".... As compared to former Secretary of State Clinton, Secretary of State Kerry will enjoy more autonomy from the White House to pursue foreign policy initiatives, for example over the Middle East Peace Process. As a decade of expeditionary wars comes to an end, Kerry also will be able to wrest back some degree of foreign policy leadership from the Pentagon and Intelligence Community, though he will still have to contend with powerful foreign affairs committee chairs in both the Senate and House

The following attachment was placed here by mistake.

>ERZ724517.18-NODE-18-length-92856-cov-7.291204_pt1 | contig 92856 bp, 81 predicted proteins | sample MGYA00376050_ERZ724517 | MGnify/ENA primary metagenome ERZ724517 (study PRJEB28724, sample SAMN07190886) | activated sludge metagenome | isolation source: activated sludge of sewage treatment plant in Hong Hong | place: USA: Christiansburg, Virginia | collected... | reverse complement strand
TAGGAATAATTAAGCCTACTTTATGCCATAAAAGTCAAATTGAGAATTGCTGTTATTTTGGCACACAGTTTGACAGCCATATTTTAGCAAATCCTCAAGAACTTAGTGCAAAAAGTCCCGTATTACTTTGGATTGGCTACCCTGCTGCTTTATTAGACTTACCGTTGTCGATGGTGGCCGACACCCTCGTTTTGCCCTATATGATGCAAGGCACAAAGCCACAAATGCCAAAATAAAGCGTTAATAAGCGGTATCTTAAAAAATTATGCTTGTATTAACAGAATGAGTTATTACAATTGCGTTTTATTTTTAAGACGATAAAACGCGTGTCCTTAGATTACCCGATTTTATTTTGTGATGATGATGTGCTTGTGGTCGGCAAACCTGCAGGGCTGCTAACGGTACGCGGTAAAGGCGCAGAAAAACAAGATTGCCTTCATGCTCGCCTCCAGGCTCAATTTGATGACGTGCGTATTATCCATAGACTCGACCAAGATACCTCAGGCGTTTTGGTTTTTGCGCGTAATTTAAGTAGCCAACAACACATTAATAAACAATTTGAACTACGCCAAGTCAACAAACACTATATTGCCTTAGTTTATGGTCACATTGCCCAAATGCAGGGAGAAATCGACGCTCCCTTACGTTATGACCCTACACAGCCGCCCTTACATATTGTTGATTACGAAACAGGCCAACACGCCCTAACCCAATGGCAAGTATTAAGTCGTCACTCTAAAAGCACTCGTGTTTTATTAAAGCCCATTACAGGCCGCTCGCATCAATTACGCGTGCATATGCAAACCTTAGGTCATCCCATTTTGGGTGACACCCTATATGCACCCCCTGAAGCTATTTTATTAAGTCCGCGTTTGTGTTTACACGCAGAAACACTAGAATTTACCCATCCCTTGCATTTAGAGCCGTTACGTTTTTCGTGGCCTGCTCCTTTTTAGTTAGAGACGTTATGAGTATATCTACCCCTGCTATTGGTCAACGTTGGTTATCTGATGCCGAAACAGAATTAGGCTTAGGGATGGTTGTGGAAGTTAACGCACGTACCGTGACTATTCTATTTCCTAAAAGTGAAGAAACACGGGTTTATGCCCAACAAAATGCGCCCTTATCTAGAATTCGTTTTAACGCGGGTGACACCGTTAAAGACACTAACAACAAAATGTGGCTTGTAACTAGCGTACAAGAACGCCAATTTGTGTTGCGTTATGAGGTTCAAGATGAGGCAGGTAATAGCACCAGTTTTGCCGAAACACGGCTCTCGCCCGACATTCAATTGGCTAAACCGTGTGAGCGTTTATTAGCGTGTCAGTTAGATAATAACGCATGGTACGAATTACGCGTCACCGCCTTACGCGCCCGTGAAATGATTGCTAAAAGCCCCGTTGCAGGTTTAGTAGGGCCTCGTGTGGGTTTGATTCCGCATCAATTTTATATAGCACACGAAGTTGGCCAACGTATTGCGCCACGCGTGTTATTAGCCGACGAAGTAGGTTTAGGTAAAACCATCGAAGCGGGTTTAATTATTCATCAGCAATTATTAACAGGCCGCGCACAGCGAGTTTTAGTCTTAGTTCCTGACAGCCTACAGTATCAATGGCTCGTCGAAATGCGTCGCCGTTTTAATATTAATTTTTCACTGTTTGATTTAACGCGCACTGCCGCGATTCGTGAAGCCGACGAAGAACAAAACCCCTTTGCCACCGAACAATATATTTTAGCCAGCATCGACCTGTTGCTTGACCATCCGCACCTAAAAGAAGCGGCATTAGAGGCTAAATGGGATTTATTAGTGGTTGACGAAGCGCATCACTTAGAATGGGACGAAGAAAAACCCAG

US public opinion will put a low priority on foreign policy. Skepticism about the value of the interventions in Iraq and Afghanistan is growing steadily. This will constrain pressures from certain parts of the Administration and Congress to undertake humanitarian interventions – for example in Syria, Lebanon or Africa – or counter-terrorist missions – for example in the Sahel. Drones will remain the power projection instrument of choice...Iran will be a major agenda item – and will be politically red-hot. While Administration officials have no illusions about the difficulties involved in reaching a final agreement with Tehran, they are motivated to do so. If negotiations fail – still the most probable scenario – we see the emergence of a containment approach rather than military action. This will further strain relations with Israel and Saudi Arabia..."